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Drugs policy of the Netherlands

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The drugs policy in the Netherlands is based on two principles:
  1. A distinction between hard drugs such as cocaine and heroin, and soft drugs such as the cannabis products hashish and marijuana
  2. Drugs usage is not considered a criminal issue but a public health issue.

Because of this, drug users are not being prosecuted for either possession or use of drugs, while small-scale dealers are dealt with only when they disturb public order. Large-scale dealers, and especially production, import and export, are being prosecuted.

For soft drugs, toleration goes even further, and so-called coffeeshops are being permitted to sell them openly, and to have a market store much larger than that officially allowed by law for own usage. A problem is, that whereas the sale of soft drugs by coffeeshops is allowed, there is no official allowance for buying the products, so in the end the drugs still come from the illegal circuit. Production of hashish and marijuana is allowed only in amounts that are meant for 'own use'. In practice the limit is set on four cannabis plants per person.

Note that cannabis is an illegal substance in the Netherlands, although possession for personal use is an offense punishable only with a fine. Legally you could in principle be prosecuted for drug possession, but in practice you are not. This is because the Dutch Ministry of Justice applies a "gedoogbeleid[?]" (tolerance policy) with regard to softdrugs: an official set of guidelines telling public prosecutors under which conditions not to prosecute an activity that is officially forbidden. "Gedoogbeleid" is in fact the institutionalised version of a practice commonly found in other countries, namely that law enforcement officers have to make priorities on which offenses are important enough to spend limited resources on. Proponents of "gedoogbeleid" say therefore that with a gedoogbeleid, there is better unity in law protection in practice, than without it. Opponents of the Dutch gedoogbeleid however state that since there has been de facto legalisation of soft drugs for so many years, that the state of law would be better served with a real legalisation.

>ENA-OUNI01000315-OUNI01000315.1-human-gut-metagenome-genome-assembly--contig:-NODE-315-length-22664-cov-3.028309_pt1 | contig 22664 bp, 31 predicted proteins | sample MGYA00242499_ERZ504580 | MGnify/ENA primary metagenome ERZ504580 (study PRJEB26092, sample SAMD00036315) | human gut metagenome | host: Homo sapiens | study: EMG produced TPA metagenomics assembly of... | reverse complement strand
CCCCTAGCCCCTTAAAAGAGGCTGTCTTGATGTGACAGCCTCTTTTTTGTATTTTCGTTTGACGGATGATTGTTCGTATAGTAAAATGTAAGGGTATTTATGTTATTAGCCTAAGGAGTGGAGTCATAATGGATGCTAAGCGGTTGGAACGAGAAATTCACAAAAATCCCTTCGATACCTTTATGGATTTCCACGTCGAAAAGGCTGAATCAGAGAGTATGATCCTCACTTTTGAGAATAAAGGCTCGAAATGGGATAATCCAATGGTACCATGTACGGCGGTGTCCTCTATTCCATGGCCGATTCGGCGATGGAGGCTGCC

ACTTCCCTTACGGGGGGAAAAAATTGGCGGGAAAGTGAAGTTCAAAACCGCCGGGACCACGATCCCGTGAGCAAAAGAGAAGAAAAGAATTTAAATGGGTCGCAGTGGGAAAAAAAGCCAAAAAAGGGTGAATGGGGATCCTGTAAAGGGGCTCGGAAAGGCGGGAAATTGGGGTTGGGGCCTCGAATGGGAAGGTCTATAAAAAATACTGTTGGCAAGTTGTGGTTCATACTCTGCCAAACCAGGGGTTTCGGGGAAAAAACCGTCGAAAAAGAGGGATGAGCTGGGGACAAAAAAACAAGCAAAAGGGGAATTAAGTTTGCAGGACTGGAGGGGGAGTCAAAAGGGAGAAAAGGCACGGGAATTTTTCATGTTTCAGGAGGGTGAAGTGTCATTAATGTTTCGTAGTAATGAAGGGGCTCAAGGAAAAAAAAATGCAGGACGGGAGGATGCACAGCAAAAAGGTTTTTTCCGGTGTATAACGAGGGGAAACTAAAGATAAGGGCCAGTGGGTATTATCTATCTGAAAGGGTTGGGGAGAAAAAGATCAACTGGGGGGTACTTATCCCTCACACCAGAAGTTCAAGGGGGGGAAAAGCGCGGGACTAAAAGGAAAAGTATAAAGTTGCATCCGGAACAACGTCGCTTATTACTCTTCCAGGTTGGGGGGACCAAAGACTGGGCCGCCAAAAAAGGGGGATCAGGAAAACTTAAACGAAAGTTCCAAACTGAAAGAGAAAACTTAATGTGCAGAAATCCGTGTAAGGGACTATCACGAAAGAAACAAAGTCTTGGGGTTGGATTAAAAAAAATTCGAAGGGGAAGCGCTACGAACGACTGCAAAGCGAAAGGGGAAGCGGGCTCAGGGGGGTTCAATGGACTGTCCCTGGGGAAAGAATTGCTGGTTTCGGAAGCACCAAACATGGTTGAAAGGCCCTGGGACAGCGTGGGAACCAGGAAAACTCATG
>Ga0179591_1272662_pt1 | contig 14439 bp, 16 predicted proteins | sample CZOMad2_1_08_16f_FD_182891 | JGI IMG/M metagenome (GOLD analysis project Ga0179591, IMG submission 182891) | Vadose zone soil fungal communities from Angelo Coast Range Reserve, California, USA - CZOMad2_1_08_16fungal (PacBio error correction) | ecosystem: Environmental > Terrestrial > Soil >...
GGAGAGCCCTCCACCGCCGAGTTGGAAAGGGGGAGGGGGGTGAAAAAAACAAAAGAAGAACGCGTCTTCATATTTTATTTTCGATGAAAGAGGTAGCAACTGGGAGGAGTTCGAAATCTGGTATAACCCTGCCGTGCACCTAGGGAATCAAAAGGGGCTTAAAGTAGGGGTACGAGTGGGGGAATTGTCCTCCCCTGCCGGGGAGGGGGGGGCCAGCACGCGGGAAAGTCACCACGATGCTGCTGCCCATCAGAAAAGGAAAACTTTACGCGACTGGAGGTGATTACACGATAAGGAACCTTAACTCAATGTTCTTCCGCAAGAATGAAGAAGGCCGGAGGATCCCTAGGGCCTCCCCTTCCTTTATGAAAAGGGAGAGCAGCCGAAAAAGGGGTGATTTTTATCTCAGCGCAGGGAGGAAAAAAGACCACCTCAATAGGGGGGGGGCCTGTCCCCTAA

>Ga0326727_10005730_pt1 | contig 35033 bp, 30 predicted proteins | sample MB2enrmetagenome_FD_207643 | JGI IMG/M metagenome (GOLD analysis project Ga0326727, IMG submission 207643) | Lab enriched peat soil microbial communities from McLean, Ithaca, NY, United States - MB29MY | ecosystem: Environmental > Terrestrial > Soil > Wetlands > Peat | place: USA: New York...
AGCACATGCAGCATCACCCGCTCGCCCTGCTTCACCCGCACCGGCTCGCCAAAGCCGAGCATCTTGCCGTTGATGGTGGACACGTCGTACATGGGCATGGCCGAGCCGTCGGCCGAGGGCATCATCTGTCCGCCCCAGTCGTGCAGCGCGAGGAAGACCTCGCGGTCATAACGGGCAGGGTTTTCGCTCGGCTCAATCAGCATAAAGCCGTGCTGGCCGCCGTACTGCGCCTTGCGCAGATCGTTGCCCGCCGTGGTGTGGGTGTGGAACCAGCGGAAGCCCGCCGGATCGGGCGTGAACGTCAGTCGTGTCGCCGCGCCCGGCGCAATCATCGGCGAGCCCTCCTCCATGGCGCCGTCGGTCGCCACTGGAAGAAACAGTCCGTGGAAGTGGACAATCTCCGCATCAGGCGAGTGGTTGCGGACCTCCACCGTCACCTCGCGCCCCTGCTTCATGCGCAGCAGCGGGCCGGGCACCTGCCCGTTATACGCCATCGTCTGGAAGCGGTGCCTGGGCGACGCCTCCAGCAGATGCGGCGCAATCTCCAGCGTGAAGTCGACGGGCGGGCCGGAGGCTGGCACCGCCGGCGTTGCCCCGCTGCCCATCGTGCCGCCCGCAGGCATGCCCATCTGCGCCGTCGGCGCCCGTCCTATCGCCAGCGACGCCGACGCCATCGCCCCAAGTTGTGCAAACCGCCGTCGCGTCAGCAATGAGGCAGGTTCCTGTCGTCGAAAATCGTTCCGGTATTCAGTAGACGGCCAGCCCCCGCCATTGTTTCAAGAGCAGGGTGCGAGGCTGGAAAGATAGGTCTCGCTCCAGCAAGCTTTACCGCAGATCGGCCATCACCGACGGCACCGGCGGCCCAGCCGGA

Despite the high priority given by the Dutch Government to fighting narcotics trafficking, the Netherlands continues to be an important transit point for drugs entering Europe, a major producer and exporter of amphetamines and synthetic drugs[?], and an important consumer of most illicit drugs. The exportation of the synthetic drug ecstasy to the U.S. during 1999 reached epidemic proportions. The Netherlands' special synthetic drug unit, set up in 1997 to coordinate the fight against designer drugs[?], appears to be successful. The Dutch Government has stepped up border controls and intensified cooperation with neighboring countries.

All drugs are illegal in the Netherlands. The Dutch Opium Act, however, distinguishes between "hard" drugs, having "unacceptable" risks (heroin, cocaine, etc.) and "soft" drugs (cannabis). One of the main aims of this policy is to separate the markets for soft and hard drugs so that soft drug users are less likely to come into contact with hard drugs. The sale of a small quantity (no more than 5 grams per person) of soft drugs in "coffee shops" is tolerated, albeit under strict criteria and increasing government control. The United States continues to disagree with this aspect of Dutch drug policy. Although drug abuse, as opposed to trafficking, is seen primarily as a public health issue, responsibility for drug policy is shared by both the Ministries of Health, Welfare, and Sports, and Justice.

The Netherlands spends more than $150 million on facilities for addicts, of which about 50% goes to drug addicts. The Netherlands has extensive demand reduction programs, reaching about 90% of the country's 25,000 to 28,000 hard drug users. The number of hard-drug addicts has stabilized in the past few years and their average age has risen to 38. The number of drug-related deaths in the country remains the lowest in Europe.



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